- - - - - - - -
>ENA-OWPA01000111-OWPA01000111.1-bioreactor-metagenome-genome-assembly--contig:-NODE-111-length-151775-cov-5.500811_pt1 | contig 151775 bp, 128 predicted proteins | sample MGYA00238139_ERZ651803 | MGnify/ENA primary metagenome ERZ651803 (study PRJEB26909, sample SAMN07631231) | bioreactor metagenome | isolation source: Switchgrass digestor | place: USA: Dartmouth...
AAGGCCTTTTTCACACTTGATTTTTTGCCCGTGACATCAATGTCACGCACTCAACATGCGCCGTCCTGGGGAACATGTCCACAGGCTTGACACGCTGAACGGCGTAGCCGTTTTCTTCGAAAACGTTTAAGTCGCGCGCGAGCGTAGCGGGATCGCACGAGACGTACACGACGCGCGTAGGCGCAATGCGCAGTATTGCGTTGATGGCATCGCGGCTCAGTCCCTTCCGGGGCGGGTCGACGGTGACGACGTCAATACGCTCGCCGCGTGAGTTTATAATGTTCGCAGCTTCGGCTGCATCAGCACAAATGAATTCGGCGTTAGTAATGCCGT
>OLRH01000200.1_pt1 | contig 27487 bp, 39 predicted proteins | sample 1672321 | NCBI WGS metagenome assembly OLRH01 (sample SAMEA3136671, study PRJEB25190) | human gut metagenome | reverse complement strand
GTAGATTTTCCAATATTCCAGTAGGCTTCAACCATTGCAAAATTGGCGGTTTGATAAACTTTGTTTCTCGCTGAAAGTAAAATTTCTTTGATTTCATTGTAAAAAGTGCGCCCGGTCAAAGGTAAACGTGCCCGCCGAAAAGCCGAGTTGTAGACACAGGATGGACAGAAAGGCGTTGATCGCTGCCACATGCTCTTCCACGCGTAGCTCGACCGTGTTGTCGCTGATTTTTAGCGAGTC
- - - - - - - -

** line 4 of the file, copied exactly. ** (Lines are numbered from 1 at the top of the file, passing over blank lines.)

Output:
GTAGATTTTCCAATATTCCAGTAGGCTTCAACCATTGCAAAATTGGCGGTTTGATAAACTTTGTTTCTCGCTGAAAGTAAAATTTCTTTGATTTCATTGTAAAAAGTGCGCCCGGTCAAAGGTAAACGTGCCCGCCGAAAAGCCGAGTTGTAGACACAGGATGGACAGAAAGGCGTTGATCGCTGCCACATGCTCTTCCACGCGTAGCTCGACCGTGTTGTCGCTGATTTTTAGCGAGTC